Sunday, April 17, 2011

Why do they play these games?

"The 'best before' dates on food packaging are set to be scrapped in a drive by ministers to stop millions of tons of perfectly edible produce being thrown away each year". So says the Sunday Failygraph today, in a pathetically inadequate report which misses out two absolutely crucial words: "European Union".

The point is, of course, that the "best before" dates are not going to be scrapped. This is because food labelling is an exclusive EU competence and the provisions are set out in Directive 2000/13/EC of 20 March 2000 on "the approximation of the laws of the Member States relating to the labelling, presentation and advertising of foodstuffs" (pictured).

The Directive is transposed into British law by the Food Labelling Regulations 1996 as amended (several times), and there are absolutely no plans to amend the Directive, or change the Regulations.

Nevertheless, the Failygraph is telling us that it has "learned" that the Cleggerons want "an end to the confusing proliferation of instructions on food labelling which have greatly expanded over the past decade".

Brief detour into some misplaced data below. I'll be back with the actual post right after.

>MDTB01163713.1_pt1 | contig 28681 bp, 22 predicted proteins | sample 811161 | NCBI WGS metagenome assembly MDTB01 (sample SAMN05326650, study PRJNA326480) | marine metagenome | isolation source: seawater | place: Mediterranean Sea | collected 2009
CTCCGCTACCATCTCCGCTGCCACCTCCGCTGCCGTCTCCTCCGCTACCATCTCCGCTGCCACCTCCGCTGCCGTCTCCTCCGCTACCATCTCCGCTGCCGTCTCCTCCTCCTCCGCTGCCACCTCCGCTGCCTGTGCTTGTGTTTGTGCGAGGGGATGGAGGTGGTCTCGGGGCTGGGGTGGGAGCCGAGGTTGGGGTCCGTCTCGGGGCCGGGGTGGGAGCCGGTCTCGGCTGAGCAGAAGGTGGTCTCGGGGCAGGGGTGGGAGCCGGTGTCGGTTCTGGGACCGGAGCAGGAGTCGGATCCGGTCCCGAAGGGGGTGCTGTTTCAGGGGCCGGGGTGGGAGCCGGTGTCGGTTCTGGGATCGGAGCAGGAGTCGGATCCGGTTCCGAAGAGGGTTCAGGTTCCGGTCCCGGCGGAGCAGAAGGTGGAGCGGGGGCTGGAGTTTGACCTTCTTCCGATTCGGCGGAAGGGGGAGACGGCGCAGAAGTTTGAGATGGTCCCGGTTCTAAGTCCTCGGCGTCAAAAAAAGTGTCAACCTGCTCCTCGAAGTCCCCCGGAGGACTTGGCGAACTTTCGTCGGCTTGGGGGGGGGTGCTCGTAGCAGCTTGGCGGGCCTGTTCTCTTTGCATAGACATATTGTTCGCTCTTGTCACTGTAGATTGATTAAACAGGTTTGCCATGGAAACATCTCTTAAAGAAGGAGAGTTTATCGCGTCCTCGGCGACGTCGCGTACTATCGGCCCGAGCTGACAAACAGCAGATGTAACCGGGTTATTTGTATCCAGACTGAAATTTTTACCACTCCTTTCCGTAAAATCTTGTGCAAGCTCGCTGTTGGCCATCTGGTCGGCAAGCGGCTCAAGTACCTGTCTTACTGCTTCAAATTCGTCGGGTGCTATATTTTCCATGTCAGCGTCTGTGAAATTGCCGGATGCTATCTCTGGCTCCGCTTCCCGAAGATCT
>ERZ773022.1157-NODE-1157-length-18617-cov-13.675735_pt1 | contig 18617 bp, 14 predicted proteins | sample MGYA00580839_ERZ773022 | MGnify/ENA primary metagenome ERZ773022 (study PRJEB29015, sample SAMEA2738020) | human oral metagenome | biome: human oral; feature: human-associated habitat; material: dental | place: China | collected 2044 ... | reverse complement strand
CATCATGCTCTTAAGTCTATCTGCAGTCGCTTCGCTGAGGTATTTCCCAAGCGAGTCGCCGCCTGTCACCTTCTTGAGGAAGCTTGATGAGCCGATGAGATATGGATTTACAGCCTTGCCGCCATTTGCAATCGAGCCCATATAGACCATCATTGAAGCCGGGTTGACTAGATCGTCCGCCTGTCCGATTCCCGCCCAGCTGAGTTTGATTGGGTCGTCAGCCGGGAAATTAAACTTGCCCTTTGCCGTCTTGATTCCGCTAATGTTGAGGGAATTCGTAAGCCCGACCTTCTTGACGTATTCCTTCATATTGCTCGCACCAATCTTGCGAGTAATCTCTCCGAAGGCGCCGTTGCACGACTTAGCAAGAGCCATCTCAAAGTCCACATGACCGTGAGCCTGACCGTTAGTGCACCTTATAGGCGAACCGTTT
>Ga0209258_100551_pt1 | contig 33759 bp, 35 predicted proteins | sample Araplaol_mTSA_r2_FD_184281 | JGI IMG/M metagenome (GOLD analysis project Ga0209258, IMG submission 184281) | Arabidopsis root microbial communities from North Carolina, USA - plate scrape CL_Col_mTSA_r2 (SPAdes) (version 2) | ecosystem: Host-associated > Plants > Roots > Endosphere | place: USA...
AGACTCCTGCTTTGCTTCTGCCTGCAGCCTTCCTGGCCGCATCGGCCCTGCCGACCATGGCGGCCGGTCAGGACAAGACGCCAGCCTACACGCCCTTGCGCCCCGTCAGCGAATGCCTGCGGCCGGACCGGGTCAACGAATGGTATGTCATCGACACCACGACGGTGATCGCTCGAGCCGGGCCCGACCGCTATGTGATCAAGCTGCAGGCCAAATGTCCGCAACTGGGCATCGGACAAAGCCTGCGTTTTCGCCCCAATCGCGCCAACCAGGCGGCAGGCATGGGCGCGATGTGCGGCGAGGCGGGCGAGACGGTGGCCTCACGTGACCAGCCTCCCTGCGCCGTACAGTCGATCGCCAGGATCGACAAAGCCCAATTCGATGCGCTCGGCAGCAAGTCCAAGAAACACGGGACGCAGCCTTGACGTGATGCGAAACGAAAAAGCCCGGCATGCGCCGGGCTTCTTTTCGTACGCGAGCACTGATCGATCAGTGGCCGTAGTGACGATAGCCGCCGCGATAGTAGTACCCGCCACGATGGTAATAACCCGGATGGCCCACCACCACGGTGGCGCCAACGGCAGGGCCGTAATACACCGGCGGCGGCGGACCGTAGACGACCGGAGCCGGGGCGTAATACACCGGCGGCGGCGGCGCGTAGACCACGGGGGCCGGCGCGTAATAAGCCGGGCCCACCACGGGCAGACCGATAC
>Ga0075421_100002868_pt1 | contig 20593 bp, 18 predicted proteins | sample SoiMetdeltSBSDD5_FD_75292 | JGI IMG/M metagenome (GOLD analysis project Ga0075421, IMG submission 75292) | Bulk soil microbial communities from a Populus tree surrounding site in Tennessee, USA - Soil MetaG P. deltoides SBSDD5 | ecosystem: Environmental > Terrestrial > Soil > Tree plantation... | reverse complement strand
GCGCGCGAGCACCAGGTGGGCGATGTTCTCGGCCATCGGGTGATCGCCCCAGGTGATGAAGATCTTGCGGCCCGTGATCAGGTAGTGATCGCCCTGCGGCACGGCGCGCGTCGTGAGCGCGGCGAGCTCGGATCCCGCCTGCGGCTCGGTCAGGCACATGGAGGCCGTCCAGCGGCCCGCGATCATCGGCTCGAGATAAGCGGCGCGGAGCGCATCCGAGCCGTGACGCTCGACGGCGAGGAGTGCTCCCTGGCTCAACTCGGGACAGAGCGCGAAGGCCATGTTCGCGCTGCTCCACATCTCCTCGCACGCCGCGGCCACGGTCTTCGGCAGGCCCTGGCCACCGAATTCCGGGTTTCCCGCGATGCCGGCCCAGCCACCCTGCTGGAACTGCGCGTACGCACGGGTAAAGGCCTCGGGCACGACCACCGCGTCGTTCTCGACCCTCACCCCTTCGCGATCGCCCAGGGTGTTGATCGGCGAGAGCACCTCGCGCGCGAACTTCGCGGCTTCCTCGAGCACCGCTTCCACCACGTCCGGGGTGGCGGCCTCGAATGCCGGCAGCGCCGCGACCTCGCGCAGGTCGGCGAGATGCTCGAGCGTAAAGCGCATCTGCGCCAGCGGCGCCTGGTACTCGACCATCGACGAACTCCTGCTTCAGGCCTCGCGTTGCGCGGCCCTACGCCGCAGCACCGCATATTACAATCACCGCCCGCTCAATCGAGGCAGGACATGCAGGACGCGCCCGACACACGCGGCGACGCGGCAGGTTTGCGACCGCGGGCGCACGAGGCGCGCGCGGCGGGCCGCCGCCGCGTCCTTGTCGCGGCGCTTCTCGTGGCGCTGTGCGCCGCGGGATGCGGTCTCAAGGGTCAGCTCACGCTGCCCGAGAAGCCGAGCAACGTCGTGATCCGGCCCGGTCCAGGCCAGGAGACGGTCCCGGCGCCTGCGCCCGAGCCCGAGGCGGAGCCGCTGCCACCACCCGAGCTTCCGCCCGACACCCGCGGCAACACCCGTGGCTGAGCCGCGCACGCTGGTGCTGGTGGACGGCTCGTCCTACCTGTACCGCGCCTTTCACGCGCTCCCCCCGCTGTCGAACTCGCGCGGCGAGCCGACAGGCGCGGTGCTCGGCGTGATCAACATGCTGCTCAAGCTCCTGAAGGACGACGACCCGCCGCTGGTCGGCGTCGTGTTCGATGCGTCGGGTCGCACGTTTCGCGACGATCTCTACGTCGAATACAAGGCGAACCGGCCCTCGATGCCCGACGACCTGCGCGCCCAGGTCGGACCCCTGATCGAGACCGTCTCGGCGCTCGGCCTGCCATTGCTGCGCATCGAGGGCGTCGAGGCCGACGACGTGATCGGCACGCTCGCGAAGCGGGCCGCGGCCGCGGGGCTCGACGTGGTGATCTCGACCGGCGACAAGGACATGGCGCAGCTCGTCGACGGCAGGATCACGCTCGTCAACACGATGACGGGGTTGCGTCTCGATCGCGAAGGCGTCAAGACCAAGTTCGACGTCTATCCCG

Thus, we are told, instead of marking food "best before" a certain date, retailers will in future have to produce labels which give details of the health risks associated with individual foods that remain on shelves or in the fridge for a lengthy period before being consumed.

Bluntly, the story is wrong. The Directive remains in force and ministers are not in a position to abolish "best before" labelling on pre-packed foods. Furthermore, if or when there is any change, it will come from Brussels, not Whitehall.

Interestingly, the Baby Failygraph did a story on this on 12 July 2010, with the heading "Best-before' is well past its sell-by date". It was written by Philip Johnston who suggested that: "A 'use-by' date would stop billions of pounds of food being thrown away".

This was on the back of research by Morrisons, the supermarket chain, found that 55 per cent of people will throw away an item that is past its "best-before" date, despite the fact it is safe to eat. Every year as a nation we chuck out an estimated 400,000 tons of perfectly good food because we think it has gone off, or is about to, when it hasn't and isn't.

But, like the present writers, Johnston omitted those magic words "European Union", as he so often does. Nothing happened after his article, and nothing can until the EU decides to act.

So why, oh why do our journalists and politicians play these silly games? What is it about them that they can no longer deal with the real world, and admit that we no longer make our own laws in a whole raft of areas? How much longer do we have to put up with stupid, empty stories like these?